But whether you choose to develop a web site, send a regular email newsletter, write a blog or run a Pay Per Click campaign, you can (and should) measure the success of the online marketing campaign and your return on investment.
Google Analytics is one such tool that is free and hence widely used. But do you know how to make the most of all the data it provides?
For those newbies not using Google Analytics, you can visit www.google.com/analytics and set up a free account. When you add your website address as a profile you will be provided with some code to place within your home page so that analytics can track what is happening and generate a series of reports. These reports let you see how visitors are interacting with your site, set goals and make improvements to increase conversions and the overall effectiveness of your site and online marketing.
Here are just some of the useful features and data:
You can use a single analytics account to measure more than one website through adding multiple Website Profiles. This is useful if you have more than one domain name registered or you manage more than one website or blog.
Apart from just more traffic, you can set more specific online marketing goals and Google Analytics can help you measure these goals. For example: you may want to increase the number of visitors who complete a sale, subscribe to your newsletter, download your e-book or simply fill in the enquiry form on your site. Google Analytics lets you set these goals within your account, then provides the code to place on the relevant page to allow tracking and reporting of the results.
Apart from measuring the total number of visitors to your site you can also see how many pages each visitor is viewing, how long they are spending on your site and the number of new visitors versus returning visitors. If the main goal of your site is to attract new business then you’ll aim for the maximum number of new visitors but if you are trying to build a loyal subscriber base then you may want a higher percentage of returning visitors e.g. on a blog.
The bounce rate measures the number of single page only visitors. That means the number of visitors that left your site from the page they arrived on. If this percentage is high then your site doesn’t encourage people to look further, browse or take action. In this case, look at the most common entrance page visitors arrive on, tweak this page to make improvements and then check whether your bounce rate is reduced.
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The benchmarking feature allows you to get some idea of how your website data compares to other sites of a similar size or in a similar industry category.
If you are introducing large downloads such as video files to your site you might be interested to see the connection speeds of those visiting your site. For example: at the time of writing I was able to see that 4.41% of visitors to my website in the last month were on a dial-up Internet connection!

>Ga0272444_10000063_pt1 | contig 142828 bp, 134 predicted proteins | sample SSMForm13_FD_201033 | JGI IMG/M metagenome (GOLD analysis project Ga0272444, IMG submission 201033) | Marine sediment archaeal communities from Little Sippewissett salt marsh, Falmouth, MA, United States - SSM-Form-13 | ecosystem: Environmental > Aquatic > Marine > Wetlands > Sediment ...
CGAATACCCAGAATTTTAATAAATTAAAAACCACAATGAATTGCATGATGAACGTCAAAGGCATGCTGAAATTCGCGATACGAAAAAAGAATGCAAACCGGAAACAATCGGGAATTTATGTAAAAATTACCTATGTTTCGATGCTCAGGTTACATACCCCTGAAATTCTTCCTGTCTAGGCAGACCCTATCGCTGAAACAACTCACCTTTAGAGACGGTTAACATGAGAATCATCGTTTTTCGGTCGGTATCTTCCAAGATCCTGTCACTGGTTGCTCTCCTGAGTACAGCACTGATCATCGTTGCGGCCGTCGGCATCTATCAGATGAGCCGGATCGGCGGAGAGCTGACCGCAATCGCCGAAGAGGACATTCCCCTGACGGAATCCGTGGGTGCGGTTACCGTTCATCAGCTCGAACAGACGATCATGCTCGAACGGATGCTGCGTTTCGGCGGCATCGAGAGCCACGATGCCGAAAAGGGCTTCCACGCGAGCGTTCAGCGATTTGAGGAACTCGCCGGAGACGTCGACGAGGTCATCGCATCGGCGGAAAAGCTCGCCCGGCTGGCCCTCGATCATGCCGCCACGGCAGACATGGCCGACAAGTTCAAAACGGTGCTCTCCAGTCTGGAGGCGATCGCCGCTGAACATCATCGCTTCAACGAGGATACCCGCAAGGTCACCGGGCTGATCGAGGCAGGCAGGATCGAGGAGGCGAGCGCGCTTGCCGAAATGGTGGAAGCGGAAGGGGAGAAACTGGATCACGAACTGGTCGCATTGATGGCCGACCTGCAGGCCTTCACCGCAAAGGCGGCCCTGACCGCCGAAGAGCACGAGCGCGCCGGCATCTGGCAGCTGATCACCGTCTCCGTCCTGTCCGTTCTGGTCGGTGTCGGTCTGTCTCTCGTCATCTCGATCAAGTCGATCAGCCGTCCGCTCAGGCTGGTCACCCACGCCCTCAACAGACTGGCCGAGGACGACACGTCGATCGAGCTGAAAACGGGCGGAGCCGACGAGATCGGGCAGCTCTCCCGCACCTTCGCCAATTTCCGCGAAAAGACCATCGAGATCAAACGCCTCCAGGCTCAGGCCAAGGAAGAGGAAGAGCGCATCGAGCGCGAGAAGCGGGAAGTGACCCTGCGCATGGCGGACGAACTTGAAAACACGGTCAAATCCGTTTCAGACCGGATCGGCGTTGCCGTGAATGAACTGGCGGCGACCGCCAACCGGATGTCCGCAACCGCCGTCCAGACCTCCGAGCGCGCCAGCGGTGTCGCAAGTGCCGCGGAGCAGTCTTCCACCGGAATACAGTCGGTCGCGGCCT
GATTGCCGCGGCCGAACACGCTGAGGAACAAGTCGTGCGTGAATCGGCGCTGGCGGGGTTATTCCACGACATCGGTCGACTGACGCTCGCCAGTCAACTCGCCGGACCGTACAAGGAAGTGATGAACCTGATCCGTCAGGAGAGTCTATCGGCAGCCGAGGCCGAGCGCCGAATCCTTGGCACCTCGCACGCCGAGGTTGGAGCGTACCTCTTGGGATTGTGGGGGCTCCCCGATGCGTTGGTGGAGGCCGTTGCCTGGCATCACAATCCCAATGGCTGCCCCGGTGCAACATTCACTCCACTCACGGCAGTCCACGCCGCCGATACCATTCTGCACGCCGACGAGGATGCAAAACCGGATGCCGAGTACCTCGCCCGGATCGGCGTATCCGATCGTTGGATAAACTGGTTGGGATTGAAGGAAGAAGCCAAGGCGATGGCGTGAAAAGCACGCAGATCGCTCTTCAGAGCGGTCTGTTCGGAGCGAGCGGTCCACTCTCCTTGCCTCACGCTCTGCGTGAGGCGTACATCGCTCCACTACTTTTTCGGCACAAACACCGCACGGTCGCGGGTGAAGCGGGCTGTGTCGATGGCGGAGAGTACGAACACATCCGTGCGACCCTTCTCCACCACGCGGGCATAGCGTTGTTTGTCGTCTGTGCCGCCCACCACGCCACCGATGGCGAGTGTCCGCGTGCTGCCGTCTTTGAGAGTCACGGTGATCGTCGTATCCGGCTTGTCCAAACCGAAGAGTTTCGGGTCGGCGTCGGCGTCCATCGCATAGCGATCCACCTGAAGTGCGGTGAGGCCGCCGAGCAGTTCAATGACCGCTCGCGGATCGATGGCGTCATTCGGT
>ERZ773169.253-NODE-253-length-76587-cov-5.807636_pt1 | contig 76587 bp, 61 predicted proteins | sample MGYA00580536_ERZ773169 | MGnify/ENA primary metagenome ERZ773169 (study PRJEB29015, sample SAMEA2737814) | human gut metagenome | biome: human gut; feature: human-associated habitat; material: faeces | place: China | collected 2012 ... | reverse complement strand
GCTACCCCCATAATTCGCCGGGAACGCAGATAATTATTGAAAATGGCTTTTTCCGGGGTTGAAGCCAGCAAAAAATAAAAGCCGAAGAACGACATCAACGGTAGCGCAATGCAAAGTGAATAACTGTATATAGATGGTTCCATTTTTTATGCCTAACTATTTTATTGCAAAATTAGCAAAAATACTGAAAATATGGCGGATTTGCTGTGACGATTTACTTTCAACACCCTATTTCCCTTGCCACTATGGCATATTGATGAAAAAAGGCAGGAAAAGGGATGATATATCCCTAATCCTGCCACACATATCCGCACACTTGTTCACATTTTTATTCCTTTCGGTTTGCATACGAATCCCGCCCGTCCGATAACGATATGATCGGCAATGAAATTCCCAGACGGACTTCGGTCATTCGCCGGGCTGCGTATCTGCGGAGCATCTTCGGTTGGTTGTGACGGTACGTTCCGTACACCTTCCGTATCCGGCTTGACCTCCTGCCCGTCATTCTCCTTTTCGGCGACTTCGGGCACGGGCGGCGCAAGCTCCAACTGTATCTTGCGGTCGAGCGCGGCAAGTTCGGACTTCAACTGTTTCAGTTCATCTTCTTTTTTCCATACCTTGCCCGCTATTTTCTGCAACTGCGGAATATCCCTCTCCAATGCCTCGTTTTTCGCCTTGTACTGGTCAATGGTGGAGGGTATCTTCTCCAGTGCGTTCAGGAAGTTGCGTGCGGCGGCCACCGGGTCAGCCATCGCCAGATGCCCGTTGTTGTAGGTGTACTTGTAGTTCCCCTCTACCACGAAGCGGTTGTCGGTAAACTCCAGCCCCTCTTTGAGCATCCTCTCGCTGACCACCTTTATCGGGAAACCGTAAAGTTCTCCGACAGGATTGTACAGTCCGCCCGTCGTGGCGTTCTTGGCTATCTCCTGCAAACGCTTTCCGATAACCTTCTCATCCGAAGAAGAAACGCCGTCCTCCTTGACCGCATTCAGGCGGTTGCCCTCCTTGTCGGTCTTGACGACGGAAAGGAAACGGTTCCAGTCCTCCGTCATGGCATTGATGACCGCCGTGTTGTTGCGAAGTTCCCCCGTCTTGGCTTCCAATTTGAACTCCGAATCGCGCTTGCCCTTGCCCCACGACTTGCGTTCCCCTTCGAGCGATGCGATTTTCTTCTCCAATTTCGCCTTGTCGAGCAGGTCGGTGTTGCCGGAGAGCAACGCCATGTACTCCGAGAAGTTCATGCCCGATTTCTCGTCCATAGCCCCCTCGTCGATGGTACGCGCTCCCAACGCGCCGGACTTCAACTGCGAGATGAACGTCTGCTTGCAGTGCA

This group of reports can give you an overview of traffic to your site or more specific reports for Direct Traffic (that is someone who either typed in your web address or had it bookmarked), Search Engines, other Referring Sites or Adwords. This is particularly handy if you are working on your search engine optimisation, building up links with other websites or paying for online advertising.
The content reports show which pages on your site are the most visited as well as the top entrance and exit pages. A common website problem is a large percentage of visitors arriving on the Home page and leaving without going any further. One of your goals might be to improve this by tweaking your home page to make it load faster, look neater and have clearer calls to action. If you are launching a new product or service you might add a new page to your site and then work to increase its popularity and the number of people arriving on this page.
The Site Overlay feature opens a new window with your website shown inside and overlays data about the percentage of people that click on each active hyperlink. You can navigate your site as you normally would and see data for each page on your site. This is a really handy feature to see where you visitors are clicking.
This new feature allows you to split your data into segments to do more meaningful analysis. For example: you may be running an online marketing campaign to increase sales from outside Australia. You can segment out all visits that resulted in a sale and were from outside Australia. You can also view data side by side on the same screen and compare it. So in this example we would be comparing conversions outside Australia against conversions inside Australia.
This is just a sample of the data provided by Google Analytics and what you might use it for. How do you use Analytics?